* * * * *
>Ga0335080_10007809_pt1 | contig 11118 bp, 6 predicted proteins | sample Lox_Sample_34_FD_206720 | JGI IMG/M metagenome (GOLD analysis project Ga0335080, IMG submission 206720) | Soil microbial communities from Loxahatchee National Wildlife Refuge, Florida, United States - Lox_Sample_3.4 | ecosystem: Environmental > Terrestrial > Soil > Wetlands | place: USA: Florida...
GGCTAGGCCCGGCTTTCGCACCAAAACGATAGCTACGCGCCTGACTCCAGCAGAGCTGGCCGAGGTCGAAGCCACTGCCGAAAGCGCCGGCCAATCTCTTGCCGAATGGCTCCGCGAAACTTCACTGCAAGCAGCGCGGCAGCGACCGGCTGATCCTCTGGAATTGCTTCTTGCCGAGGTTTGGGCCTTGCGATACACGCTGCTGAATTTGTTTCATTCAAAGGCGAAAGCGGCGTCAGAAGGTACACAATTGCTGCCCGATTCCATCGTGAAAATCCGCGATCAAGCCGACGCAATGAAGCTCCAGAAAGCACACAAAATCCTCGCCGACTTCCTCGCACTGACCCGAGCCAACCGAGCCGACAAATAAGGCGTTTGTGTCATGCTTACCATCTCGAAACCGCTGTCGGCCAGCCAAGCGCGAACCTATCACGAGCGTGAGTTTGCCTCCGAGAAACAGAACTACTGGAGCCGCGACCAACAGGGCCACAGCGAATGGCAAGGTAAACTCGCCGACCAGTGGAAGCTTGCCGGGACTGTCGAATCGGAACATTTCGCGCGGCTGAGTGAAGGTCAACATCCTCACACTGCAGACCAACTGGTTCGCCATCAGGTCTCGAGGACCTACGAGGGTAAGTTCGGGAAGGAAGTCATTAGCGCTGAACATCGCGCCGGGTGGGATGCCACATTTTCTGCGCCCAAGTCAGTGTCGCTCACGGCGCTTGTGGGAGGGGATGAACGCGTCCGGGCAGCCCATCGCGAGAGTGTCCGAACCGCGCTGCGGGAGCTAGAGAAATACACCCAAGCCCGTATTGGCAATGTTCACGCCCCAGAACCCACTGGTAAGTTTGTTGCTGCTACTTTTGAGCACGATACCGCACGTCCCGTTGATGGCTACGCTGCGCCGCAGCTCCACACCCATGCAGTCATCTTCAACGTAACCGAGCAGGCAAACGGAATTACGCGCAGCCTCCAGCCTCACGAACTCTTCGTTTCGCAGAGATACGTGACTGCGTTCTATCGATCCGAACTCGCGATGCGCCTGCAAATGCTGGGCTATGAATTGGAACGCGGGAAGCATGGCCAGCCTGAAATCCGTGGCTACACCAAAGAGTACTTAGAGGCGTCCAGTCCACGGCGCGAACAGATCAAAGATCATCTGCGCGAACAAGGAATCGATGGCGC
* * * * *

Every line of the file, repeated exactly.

>Ga0335080_10007809_pt1 | contig 11118 bp, 6 predicted proteins | sample Lox_Sample_34_FD_206720 | JGI IMG/M metagenome (GOLD analysis project Ga0335080, IMG submission 206720) | Soil microbial communities from Loxahatchee National Wildlife Refuge, Florida, United States - Lox_Sample_3.4 | ecosystem: Environmental > Terrestrial > Soil > Wetlands | place: USA: Florida...
GGCTAGGCCCGGCTTTCGCACCAAAACGATAGCTACGCGCCTGACTCCAGCAGAGCTGGCCGAGGTCGAAGCCACTGCCGAAAGCGCCGGCCAATCTCTTGCCGAATGGCTCCGCGAAACTTCACTGCAAGCAGCGCGGCAGCGACCGGCTGATCCTCTGGAATTGCTTCTTGCCGAGGTTTGGGCCTTGCGATACACGCTGCTGAATTTGTTTCATTCAAAGGCGAAAGCGGCGTCAGAAGGTACACAATTGCTGCCCGATTCCATCGTGAAAATCCGCGATCAAGCCGACGCAATGAAGCTCCAGAAAGCACACAAAATCCTCGCCGACTTCCTCGCACTGACCCGAGCCAACCGAGCCGACAAATAAGGCGTTTGTGTCATGCTTACCATCTCGAAACCGCTGTCGGCCAGCCAAGCGCGAACCTATCACGAGCGTGAGTTTGCCTCCGAGAAACAGAACTACTGGAGCCGCGACCAACAGGGCCACAGCGAATGGCAAGGTAAACTCGCCGACCAGTGGAAGCTTGCCGGGACTGTCGAATCGGAACATTTCGCGCGGCTGAGTGAAGGTCAACATCCTCACACTGCAGACCAACTGGTTCGCCATCAGGTCTCGAGGACCTACGAGGGTAAGTTCGGGAAGGAAGTCATTAGCGCTGAACATCGCGCCGGGTGGGATGCCACATTTTCTGCGCCCAAGTCAGTGTCGCTCACGGCGCTTGTGGGAGGGGATGAACGCGTCCGGGCAGCCCATCGCGAGAGTGTCCGAACCGCGCTGCGGGAGCTAGAGAAATACACCCAAGCCCGTATTGGCAATGTTCACGCCCCAGAACCCACTGGTAAGTTTGTTGCTGCTACTTTTGAGCACGATACCGCACGTCCCGTTGATGGCTACGCTGCGCCGCAGCTCCACACCCATGCAGTCATCTTCAACGTAACCGAGCAGGCAAACGGAATTACGCGCAGCCTCCAGCCTCACGAACTCTTCGTTTCGCAGAGATACGTGACTGCGTTCTATCGATCCGAACTCGCGATGCGCCTGCAAATGCTGGGCTATGAATTGGAACGCGGGAAGCATGGCCAGCCTGAAATCCGTGGCTACACCAAAGAGTACTTAGAGGCGTCCAGTCCACGGCGCGAACAGATCAAAGATCATCTGCGCGAACAAGGAATCGATGGCGC